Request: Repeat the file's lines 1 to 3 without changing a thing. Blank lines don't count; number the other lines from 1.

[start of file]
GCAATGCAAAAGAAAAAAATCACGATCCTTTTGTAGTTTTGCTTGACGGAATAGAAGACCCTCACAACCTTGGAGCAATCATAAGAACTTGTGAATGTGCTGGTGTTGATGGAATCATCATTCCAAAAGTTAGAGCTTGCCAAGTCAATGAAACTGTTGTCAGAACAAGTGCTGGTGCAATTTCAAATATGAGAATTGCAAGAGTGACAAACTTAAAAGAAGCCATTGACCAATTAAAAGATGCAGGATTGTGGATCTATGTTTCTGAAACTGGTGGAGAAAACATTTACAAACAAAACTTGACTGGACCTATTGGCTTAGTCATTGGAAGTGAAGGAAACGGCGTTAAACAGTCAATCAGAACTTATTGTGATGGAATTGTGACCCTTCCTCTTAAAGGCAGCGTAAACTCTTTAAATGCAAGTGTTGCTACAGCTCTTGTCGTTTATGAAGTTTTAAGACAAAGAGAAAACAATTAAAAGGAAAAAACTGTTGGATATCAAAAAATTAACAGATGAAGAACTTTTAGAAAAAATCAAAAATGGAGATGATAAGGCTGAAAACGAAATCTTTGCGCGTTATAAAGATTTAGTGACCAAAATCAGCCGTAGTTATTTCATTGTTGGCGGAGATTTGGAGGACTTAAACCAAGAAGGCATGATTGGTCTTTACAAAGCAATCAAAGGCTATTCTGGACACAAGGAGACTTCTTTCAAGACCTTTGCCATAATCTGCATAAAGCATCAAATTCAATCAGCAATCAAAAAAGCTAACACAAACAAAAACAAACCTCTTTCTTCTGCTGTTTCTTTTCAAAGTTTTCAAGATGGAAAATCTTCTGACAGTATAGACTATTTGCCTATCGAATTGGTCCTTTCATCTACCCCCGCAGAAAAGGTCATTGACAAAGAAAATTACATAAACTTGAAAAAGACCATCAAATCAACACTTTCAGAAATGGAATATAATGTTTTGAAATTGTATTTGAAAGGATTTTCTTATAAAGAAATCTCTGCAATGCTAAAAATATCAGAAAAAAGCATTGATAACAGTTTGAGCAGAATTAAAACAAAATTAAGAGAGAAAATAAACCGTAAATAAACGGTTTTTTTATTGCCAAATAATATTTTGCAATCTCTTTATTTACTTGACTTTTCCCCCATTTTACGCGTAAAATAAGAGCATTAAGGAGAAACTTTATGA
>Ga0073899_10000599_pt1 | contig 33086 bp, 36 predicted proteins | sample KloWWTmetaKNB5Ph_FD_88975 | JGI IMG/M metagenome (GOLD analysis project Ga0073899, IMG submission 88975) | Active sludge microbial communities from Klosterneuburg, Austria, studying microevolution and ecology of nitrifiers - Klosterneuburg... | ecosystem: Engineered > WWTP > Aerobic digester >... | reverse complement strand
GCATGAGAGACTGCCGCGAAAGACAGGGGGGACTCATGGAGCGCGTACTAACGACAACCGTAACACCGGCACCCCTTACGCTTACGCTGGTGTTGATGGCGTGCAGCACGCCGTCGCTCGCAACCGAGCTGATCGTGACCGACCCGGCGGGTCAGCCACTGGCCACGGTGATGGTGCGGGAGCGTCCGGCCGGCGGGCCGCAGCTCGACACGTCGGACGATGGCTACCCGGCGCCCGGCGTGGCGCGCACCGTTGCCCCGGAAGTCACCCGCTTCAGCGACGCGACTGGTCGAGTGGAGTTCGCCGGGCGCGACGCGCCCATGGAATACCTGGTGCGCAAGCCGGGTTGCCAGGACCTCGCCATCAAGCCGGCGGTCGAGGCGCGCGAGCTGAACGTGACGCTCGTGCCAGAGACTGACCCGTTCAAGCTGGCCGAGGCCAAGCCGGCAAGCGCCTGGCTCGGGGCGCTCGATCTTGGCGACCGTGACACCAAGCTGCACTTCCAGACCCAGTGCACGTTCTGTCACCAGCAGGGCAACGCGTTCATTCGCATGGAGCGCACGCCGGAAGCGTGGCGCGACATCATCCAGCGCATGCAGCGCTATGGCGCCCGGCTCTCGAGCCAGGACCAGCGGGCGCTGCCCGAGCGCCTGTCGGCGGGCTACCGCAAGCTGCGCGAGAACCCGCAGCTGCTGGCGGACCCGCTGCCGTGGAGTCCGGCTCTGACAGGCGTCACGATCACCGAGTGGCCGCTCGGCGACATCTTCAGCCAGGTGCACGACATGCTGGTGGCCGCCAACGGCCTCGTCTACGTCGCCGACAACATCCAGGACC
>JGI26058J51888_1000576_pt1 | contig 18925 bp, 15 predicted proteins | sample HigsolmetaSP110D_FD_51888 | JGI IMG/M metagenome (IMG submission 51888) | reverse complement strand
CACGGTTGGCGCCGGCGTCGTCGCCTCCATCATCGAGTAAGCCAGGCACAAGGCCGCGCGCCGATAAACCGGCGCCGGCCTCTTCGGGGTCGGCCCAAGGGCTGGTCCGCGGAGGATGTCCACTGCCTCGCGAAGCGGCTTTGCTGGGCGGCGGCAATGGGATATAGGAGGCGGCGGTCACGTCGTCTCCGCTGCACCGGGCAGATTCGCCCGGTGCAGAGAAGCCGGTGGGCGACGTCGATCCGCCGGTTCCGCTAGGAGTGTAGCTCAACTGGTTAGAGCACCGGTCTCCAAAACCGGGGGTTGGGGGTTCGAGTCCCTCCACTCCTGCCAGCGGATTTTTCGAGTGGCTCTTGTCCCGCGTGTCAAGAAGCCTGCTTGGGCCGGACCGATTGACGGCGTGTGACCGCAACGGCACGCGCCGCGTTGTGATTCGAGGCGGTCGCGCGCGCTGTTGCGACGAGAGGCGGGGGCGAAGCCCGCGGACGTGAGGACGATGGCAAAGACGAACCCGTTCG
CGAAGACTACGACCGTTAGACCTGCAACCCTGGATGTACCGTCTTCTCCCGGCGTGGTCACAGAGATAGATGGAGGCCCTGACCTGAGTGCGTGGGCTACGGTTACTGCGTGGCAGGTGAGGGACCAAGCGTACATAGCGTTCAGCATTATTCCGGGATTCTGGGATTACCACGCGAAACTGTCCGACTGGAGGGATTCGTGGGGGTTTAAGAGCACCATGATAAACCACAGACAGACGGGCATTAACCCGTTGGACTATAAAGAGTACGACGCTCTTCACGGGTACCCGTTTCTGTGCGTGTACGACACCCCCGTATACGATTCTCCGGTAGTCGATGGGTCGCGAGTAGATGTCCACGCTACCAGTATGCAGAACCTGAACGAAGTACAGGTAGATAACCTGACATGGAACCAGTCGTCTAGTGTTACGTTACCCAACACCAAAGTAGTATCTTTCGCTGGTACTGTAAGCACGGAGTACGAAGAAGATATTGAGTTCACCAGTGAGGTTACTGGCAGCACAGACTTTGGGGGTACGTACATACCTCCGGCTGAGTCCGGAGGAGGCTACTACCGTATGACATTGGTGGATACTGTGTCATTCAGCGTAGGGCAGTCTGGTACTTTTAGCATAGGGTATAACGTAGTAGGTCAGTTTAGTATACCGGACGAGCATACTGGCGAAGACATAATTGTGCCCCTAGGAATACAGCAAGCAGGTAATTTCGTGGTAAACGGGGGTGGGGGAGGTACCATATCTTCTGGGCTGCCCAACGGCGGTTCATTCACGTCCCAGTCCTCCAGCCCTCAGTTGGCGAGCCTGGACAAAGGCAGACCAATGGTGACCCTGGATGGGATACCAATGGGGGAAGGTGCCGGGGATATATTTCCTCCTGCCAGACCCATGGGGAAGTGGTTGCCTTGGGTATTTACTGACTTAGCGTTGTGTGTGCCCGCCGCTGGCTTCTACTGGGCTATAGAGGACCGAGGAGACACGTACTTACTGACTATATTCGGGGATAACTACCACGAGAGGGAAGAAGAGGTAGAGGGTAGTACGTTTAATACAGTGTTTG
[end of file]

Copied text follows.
GCAATGCAAAAGAAAAAAATCACGATCCTTTTGTAGTTTTGCTTGACGGAATAGAAGACCCTCACAACCTTGGAGCAATCATAAGAACTTGTGAATGTGCTGGTGTTGATGGAATCATCATTCCAAAAGTTAGAGCTTGCCAAGTCAATGAAACTGTTGTCAGAACAAGTGCTGGTGCAATTTCAAATATGAGAATTGCAAGAGTGACAAACTTAAAAGAAGCCATTGACCAATTAAAAGATGCAGGATTGTGGATCTATGTTTCTGAAACTGGTGGAGAAAACATTTACAAACAAAACTTGACTGGACCTATTGGCTTAGTCATTGGAAGTGAAGGAAACGGCGTTAAACAGTCAATCAGAACTTATTGTGATGGAATTGTGACCCTTCCTCTTAAAGGCAGCGTAAACTCTTTAAATGCAAGTGTTGCTACAGCTCTTGTCGTTTATGAAGTTTTAAGACAAAGAGAAAACAATTAAAAGGAAAAAACTGTTGGATATCAAAAAATTAACAGATGAAGAACTTTTAGAAAAAATCAAAAATGGAGATGATAAGGCTGAAAACGAAATCTTTGCGCGTTATAAAGATTTAGTGACCAAAATCAGCCGTAGTTATTTCATTGTTGGCGGAGATTTGGAGGACTTAAACCAAGAAGGCATGATTGGTCTTTACAAAGCAATCAAAGGCTATTCTGGACACAAGGAGACTTCTTTCAAGACCTTTGCCATAATCTGCATAAAGCATCAAATTCAATCAGCAATCAAAAAAGCTAACACAAACAAAAACAAACCTCTTTCTTCTGCTGTTTCTTTTCAAAGTTTTCAAGATGGAAAATCTTCTGACAGTATAGACTATTTGCCTATCGAATTGGTCCTTTCATCTACCCCCGCAGAAAAGGTCATTGACAAAGAAAATTACATAAACTTGAAAAAGACCATCAAATCAACACTTTCAGAAATGGAATATAATGTTTTGAAATTGTATTTGAAAGGATTTTCTTATAAAGAAATCTCTGCAATGCTAAAAATATCAGAAAAAAGCATTGATAACAGTTTGAGCAGAATTAAAACAAAATTAAGAGAGAAAATAAACCGTAAATAAACGGTTTTTTTATTGCCAAATAATATTTTGCAATCTCTTTATTTACTTGACTTTTCCCCCATTTTACGCGTAAAATAAGAGCATTAAGGAGAAACTTTATGA
>Ga0073899_10000599_pt1 | contig 33086 bp, 36 predicted proteins | sample KloWWTmetaKNB5Ph_FD_88975 | JGI IMG/M metagenome (GOLD analysis project Ga0073899, IMG submission 88975) | Active sludge microbial communities from Klosterneuburg, Austria, studying microevolution and ecology of nitrifiers - Klosterneuburg... | ecosystem: Engineered > WWTP > Aerobic digester >... | reverse complement strand
GCATGAGAGACTGCCGCGAAAGACAGGGGGGACTCATGGAGCGCGTACTAACGACAACCGTAACACCGGCACCCCTTACGCTTACGCTGGTGTTGATGGCGTGCAGCACGCCGTCGCTCGCAACCGAGCTGATCGTGACCGACCCGGCGGGTCAGCCACTGGCCACGGTGATGGTGCGGGAGCGTCCGGCCGGCGGGCCGCAGCTCGACACGTCGGACGATGGCTACCCGGCGCCCGGCGTGGCGCGCACCGTTGCCCCGGAAGTCACCCGCTTCAGCGACGCGACTGGTCGAGTGGAGTTCGCCGGGCGCGACGCGCCCATGGAATACCTGGTGCGCAAGCCGGGTTGCCAGGACCTCGCCATCAAGCCGGCGGTCGAGGCGCGCGAGCTGAACGTGACGCTCGTGCCAGAGACTGACCCGTTCAAGCTGGCCGAGGCCAAGCCGGCAAGCGCCTGGCTCGGGGCGCTCGATCTTGGCGACCGTGACACCAAGCTGCACTTCCAGACCCAGTGCACGTTCTGTCACCAGCAGGGCAACGCGTTCATTCGCATGGAGCGCACGCCGGAAGCGTGGCGCGACATCATCCAGCGCATGCAGCGCTATGGCGCCCGGCTCTCGAGCCAGGACCAGCGGGCGCTGCCCGAGCGCCTGTCGGCGGGCTACCGCAAGCTGCGCGAGAACCCGCAGCTGCTGGCGGACCCGCTGCCGTGGAGTCCGGCTCTGACAGGCGTCACGATCACCGAGTGGCCGCTCGGCGACATCTTCAGCCAGGTGCACGACATGCTGGTGGCCGCCAACGGCCTCGTCTACGTCGCCGACAACATCCAGGACC